By: Lauren Kottke & Ella Sutherland
Discrimination against minorities in healthcare is a very real and serious issue. This affects the health and well-being of millions of people. Many studies have shown that when it comes to health care racial minorities are much more likely to be treated worse than a white patient in the same hospital with the same health issue. This can lead to worse health for that person or even sometimes preventable deaths. This discrimination can be seen through bias toward white patients, prejudice, and even straight up verbal and non-verbal discrimination.
Healthcare workers might not know they are not offering the same care to all of their patients, through implicit bias. Implicit bias is to subconsciously associate groups of people with a negative evaluation. They might not know they are doing it, but they are making assumptions about minorities which then affects how they treat them.
Studies have shown that health care providers are more likely to give pain relief to white patients, than black patients. This is rooted in the racist stereotype that black people have a higher pain tolerance. The stereotype started when slavery existed and there was unethical medical testing on slaves. It is now known that the stereotypes of black people having thicker skin or less sensitive nerve endings is not true. But it still affects how they are treated in the healthcare system.
Another issue with minorities and healthcare is the costs of medical care. With healthcare prices going up quite a lot, people are finding it hard to afford the healthcare they need. This especially affects minorities showing that their salary is less than a white man’s salary. For every 1 dollar a White man makes, Black women make $0.64, Multiracial Black women make $0.63, Multiracial Asian women make $0.98, Hispanic women make $0.57, and finally, White, non-Hispanic women make $0.79 (wage gap information taken from the U.S. Census Bureau).
Because of these pay gaps it makes it even harder for women of color to afford the healthcare that is required for them to be healthy. This is a problem that can lead many to push off healthcare until deemed absolutely necessary, which is when that sickness or injury is much much worse. This also leads to families being put in hard financial troubles as well as debt.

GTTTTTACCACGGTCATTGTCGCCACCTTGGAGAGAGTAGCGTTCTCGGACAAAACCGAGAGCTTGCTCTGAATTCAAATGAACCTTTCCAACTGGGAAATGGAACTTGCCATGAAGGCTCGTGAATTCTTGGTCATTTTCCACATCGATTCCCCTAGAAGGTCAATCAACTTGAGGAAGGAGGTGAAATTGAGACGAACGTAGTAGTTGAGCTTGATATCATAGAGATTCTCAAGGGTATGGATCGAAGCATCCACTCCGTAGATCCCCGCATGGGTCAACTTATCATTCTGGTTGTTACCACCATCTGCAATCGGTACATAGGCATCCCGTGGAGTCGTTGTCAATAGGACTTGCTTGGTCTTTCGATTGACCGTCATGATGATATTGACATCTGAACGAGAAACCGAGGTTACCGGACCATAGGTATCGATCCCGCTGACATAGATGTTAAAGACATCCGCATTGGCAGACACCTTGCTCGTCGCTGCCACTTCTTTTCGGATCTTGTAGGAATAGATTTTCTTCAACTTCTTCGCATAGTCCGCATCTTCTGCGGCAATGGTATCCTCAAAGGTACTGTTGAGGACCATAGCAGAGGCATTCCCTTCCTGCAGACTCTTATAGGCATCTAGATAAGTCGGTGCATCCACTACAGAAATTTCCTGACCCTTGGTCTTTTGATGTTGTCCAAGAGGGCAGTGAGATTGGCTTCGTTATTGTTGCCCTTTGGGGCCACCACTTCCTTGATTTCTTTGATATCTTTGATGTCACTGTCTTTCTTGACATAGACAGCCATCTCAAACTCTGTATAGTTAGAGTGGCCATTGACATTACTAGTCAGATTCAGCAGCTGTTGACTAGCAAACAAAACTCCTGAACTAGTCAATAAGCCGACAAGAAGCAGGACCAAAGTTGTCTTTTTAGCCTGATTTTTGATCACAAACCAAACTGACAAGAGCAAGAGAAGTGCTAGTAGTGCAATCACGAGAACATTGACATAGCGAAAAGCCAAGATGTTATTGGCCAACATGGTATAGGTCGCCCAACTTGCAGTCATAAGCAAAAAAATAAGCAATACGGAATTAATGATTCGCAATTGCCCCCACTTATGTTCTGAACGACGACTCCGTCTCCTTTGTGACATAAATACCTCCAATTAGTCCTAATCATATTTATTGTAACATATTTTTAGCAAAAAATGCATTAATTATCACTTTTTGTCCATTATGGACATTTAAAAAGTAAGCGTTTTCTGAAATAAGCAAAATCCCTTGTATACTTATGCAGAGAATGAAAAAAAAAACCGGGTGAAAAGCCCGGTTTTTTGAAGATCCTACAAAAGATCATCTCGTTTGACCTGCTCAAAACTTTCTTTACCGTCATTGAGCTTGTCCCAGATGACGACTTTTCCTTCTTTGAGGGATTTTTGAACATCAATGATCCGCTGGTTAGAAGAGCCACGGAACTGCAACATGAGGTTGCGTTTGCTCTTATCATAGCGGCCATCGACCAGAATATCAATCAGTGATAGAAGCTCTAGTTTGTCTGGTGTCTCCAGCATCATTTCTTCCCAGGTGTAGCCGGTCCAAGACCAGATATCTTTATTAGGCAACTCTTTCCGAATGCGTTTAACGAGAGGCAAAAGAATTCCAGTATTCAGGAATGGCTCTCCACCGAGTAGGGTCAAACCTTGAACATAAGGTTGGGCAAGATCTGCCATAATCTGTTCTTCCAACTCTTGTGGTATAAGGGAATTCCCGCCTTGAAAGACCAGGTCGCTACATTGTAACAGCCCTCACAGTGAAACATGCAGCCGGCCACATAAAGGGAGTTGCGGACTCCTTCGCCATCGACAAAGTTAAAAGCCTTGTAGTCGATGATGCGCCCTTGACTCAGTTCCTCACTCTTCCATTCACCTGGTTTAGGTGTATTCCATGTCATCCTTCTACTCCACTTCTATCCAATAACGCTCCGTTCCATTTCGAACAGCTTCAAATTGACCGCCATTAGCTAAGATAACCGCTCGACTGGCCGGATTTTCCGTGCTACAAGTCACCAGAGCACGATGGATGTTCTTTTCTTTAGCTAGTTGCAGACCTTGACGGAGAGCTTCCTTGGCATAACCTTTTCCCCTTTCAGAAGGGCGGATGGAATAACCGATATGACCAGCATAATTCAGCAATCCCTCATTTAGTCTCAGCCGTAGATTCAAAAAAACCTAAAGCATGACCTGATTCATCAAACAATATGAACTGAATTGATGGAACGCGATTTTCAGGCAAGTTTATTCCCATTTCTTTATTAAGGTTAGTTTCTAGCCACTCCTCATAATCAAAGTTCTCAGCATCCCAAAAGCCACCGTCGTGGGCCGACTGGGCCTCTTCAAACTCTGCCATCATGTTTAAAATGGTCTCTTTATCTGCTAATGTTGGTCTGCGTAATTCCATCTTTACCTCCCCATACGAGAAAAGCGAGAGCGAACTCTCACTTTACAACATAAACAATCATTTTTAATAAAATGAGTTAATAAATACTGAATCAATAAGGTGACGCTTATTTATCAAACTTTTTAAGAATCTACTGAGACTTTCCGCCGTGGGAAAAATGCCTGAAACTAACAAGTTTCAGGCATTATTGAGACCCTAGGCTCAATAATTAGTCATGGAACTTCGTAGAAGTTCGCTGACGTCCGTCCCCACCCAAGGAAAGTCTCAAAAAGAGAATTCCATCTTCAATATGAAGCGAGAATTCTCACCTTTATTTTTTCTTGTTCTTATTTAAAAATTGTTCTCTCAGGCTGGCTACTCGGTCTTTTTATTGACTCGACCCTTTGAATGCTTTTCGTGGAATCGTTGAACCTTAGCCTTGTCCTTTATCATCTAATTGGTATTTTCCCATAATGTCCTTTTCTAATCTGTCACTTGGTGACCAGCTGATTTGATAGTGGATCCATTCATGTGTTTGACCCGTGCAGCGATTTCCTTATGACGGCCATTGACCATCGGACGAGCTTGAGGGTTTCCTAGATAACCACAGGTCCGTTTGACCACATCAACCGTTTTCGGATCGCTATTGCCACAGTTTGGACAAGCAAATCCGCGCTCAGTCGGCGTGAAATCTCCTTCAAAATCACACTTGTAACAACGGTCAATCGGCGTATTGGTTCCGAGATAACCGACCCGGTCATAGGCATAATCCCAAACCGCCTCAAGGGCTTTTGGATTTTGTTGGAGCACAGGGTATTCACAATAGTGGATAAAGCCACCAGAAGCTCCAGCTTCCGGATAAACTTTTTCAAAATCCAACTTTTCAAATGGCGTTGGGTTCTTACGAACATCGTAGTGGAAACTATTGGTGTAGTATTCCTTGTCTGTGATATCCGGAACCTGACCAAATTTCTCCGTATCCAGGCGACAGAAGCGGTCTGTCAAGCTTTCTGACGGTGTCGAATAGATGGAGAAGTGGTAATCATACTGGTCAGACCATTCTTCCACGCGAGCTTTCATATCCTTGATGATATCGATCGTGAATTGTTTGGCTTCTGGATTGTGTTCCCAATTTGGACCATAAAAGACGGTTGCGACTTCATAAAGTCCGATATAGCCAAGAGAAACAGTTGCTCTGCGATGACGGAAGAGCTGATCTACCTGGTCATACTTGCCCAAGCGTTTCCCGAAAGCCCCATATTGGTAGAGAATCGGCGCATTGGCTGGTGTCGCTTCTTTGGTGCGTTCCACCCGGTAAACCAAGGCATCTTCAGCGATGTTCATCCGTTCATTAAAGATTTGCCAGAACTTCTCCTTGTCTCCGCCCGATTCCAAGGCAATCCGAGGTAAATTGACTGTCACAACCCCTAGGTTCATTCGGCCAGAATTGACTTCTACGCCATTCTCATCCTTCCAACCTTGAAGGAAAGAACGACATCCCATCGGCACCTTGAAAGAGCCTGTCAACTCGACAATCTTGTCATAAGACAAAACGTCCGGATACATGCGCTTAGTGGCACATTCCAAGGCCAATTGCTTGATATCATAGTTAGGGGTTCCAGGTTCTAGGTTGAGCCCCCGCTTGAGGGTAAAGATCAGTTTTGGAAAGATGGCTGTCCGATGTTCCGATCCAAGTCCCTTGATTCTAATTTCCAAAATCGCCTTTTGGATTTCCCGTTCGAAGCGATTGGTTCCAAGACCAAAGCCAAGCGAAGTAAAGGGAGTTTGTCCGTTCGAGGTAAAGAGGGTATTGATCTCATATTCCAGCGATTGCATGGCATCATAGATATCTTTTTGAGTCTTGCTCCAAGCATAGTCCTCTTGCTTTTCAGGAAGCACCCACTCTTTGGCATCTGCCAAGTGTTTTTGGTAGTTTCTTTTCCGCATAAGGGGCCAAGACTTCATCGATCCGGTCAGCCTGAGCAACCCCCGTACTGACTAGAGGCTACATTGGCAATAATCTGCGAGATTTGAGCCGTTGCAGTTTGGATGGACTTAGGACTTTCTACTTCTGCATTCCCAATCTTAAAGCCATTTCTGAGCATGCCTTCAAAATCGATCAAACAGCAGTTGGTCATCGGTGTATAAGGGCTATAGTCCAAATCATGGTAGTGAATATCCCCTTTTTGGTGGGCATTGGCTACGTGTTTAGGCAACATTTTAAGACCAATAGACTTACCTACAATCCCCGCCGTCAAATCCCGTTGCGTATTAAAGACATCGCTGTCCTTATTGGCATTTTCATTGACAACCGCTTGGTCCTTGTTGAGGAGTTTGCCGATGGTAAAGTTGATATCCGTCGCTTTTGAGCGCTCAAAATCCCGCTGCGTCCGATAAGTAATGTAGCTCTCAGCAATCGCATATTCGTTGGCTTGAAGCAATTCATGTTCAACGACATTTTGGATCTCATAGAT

So, how can we fix this? We first have to accept that there is racism to this day in the healthcare system. Many people would rather say that there is no racism in the healthcare system, than just face the issue. After we accept that there still is racism, we can then look and call it out. Look at how you are being treated at the doctors, compared to your other peers. And if you see discrimination, call it out. Talk to the health care providers about what you saw and ask for change.
We can also start educating medical students about racism in the healthcare system and implicit bias. It should be a mandatory class that all students have to take. This issue isn’t talked about and needs to be if we want change. The students in medical school are our future doctors, so we want to stop the implicit biases before they start caring for patients.
Another solution to the discrimination is standardizing the procedures in healthcare. It is very common that people will have the same procedures done. So by standardizing them, all patients would receive the same level of care.
For more information, please visit:
- “Current Population Survey: PINC-05. Work Experience-People 15 Years Old and Over, by Total Money Earnings, Age, Race, Hispanic Origin, Sex, and Disability Status: 2020,” available at https://www.census.gov/data/tables/time-series/demo/income-poverty/cps-pinc/pinc-05.html